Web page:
In the typical Lovecraft story, the protagonist—“hero” is not really the right word—is a bachelor of scholarly or antiquarian bent who investigates some mystery of art, science, or folklore and uncovers hidden truths that would have been better left alone. He populated his yarns with a riotous bestiary of monsters, aliens, cannibals, voodoo sects, and even “the blind idiot god Azathoth, Lord of All Things, encircled by his flopping horde of mindless and amorphous dancers.” One of his best-known props was a book of forbidden knowledge called the Necronomicon, supposedly written in the 8th century by “the mad Arab Abdul Alhazred” and later translated by John Dee, the Elizabethan occultist. As with so much of Lovecraft and his potted histories, the Necronomicon blends fiction and fact: Alhazred sprang from Lovecraft’s imagination and Dee was an actual person. Lovecraft played these tricks constantly. Just as he began to write “The Whisperer in Darkness,” for instance, the astronomer Clyde Tombaugh spotted Pluto at the edge of the solar system—and so Lovecraft pulled the dwarf planet into his tale. He set many of his stories in a fictionalized New England, most notably in a Massachusetts town called Arkham, the home of Miskatonic University. William Faulkner took a similar approach with his own made-up Yoknapatawpha County, where, as he once put it: “The past is never dead. It’s not even past.” Something akin might be said of Lovecraft’s menacing world: The dead never passed. They’re not even dead.

Be Afraid…

Lovecraft was not a systematic world-builder like J.R.R. Tolkien. By drawing from real and imagined mythologies as well as cross-referencing his own stories and alluding to the stories of writers he admired, however, he could attain an unmatched sense of dread and awe. Sinister forces and wicked rituals loomed in the background of everything, seeming both familiar and incomprehensible. The fact that the name Cthulhu can’t be pronounced is a kind of metaphor: “To name is to reveal,” wrote Algernon Blackwood in “The Willows,” which Lovecraft hailed as the best story of weird fiction ever written. In Lovecraft’s universe, revelation rarely ends well. Characters who act on their curiosity and try to make sense of their surroundings find their sanity tested as they confront colors never seen before, angles that look acute but behave obtuse, and the relentless threat of violent death. The unluckiest even tempt the fate of their species: “It is absolutely necessary, for the peace and safety of mankind, that some of earth’s dark, dead corners and unplumbed depths be let alone; lest sleeping abnormalities wake to resurgent life, and blasphemously surviving nightmares squirm and splash out of their black lairs to newer and wider conquests.”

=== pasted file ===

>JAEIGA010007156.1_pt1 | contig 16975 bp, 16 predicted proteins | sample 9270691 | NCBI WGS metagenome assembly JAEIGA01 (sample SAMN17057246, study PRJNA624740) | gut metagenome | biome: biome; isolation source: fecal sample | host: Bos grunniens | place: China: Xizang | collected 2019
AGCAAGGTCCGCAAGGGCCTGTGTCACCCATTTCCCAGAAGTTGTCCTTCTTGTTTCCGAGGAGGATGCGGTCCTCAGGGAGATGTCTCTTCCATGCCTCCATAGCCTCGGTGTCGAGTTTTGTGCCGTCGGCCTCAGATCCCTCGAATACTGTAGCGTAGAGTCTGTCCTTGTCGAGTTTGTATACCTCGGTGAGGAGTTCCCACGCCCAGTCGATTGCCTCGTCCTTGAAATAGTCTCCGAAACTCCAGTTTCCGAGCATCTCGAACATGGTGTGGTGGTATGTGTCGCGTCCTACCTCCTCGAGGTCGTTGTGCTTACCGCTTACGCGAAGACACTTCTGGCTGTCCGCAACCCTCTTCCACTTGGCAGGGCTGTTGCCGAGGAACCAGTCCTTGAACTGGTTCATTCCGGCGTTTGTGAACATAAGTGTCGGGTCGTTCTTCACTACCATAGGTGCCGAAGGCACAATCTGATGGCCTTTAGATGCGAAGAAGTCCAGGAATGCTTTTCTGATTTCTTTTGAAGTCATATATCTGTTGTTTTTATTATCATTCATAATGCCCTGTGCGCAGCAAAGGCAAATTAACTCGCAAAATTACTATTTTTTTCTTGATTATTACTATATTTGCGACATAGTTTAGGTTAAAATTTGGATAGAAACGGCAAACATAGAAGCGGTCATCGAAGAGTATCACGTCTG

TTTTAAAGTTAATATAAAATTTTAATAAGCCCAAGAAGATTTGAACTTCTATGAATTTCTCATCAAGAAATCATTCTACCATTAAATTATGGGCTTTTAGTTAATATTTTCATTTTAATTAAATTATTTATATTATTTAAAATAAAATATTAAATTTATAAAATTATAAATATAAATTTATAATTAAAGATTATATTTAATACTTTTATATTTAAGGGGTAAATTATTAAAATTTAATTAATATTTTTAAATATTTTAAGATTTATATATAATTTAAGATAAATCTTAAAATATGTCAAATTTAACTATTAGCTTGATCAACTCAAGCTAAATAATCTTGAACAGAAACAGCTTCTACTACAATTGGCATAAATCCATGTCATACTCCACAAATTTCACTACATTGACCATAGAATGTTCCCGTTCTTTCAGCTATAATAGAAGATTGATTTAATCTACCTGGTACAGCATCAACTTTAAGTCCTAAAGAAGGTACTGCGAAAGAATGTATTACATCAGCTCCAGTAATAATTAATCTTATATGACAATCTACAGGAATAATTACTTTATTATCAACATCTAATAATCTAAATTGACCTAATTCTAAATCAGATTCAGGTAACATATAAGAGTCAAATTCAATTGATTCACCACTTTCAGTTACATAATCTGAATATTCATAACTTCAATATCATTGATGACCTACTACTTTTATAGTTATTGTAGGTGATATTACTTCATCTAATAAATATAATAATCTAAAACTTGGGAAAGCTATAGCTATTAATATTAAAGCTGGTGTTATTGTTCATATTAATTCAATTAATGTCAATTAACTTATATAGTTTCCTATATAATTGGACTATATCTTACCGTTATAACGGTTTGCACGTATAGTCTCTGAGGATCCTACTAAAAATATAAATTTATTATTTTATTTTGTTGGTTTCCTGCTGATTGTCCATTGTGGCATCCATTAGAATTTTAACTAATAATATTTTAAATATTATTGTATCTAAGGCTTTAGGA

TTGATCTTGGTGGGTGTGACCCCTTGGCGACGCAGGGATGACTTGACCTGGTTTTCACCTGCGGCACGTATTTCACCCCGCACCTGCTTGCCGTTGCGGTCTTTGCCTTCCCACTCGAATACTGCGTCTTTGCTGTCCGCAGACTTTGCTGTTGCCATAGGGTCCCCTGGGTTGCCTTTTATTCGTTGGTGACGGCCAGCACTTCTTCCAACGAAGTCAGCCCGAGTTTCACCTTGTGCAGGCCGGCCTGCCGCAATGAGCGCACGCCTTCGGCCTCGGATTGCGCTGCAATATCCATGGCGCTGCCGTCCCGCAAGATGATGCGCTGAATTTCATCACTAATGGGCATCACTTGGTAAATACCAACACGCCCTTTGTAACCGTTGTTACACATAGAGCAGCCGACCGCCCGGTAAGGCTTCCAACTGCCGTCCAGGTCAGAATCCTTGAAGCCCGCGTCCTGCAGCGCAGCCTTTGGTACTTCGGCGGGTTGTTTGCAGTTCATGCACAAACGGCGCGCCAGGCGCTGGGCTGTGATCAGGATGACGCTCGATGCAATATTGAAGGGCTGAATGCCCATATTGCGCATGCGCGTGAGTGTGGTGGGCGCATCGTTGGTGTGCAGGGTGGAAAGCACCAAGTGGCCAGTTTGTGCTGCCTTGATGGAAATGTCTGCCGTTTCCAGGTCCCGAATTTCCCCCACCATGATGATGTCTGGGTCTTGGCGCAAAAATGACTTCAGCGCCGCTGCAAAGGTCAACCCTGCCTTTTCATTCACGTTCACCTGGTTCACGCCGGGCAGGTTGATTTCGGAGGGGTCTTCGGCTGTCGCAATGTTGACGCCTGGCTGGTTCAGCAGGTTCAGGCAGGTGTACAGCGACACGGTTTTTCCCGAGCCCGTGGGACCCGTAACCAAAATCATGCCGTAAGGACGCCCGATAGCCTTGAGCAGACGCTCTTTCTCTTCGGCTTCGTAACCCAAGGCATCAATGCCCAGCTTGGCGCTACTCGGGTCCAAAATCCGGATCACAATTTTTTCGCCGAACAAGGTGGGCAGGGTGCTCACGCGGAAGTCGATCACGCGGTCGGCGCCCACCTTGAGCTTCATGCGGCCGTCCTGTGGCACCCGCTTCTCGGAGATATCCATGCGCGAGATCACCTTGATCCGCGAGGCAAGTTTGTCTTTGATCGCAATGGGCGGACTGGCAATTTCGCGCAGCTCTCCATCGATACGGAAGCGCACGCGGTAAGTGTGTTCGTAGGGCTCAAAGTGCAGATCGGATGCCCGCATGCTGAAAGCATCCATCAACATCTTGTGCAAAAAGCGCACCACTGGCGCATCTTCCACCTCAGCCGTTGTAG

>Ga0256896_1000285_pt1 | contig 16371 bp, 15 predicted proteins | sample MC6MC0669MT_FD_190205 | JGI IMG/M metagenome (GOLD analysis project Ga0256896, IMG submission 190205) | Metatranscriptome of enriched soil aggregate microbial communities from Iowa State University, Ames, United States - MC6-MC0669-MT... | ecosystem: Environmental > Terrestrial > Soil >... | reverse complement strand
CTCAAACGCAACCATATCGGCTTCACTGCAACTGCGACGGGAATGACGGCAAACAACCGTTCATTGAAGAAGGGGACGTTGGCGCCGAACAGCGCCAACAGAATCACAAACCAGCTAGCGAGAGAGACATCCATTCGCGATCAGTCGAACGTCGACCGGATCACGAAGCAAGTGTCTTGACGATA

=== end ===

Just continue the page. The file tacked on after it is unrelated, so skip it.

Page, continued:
At a time when Ernest Hemingway was trying to pare down the language to simple words and sentences, Lovecraft took off in the opposite direction. He never met an adjective or adverb he wasn’t willing to unleash, particularly if it sounded spooky. “Accursed,” “eldritch,” and “fungoid” were favorites. This met with sharp criticism. “Surely one of the primary rules for writing an effective tale of horror is never to use any of these words—especially if you are going, at the end, to produce an invisible whistling octopus,” wrote the critic Edmund Wilson in 1945. “The only real horror in most of these fictions is the horror of bad taste and bad art.” Perhaps the taste for Lovecraft’s prose must be acquired through sheer determination. Once immersed in his words, however, readers may find that his lines flow and achieve a surprising richness. It’s a simple fact that legions of readers already have discovered. “Lovecraft was not a good writer,” claimed Wilson, an excellent stylist who is not nearly as well read today as the target of his attack.

Lovecraft’s characters are singularly unmemorable, and Lovecraft knew it: “Individuals and their fortunes within natural law move me very little,” he once confessed. “They are all momentary trifles bound from a common nothingness toward another common nothingness.” Yet he did ponder the fates of civilizations. Several of his later works carry elaborate accounts of the rise and fall of alien societies. Human life never measures up to the otherworldly ideals: in one story, Lovecraft proposes that humanity’s immediate successors will be an intelligent “coleopterous species”—i.e., beetles. It recalls the anecdote, usually attributed to the biologist J.B.S. Haldane, about theologians who wonder what we might learn about the Creator by studying creation. Haldane’s answer: he has an inordinate fondness of beetles.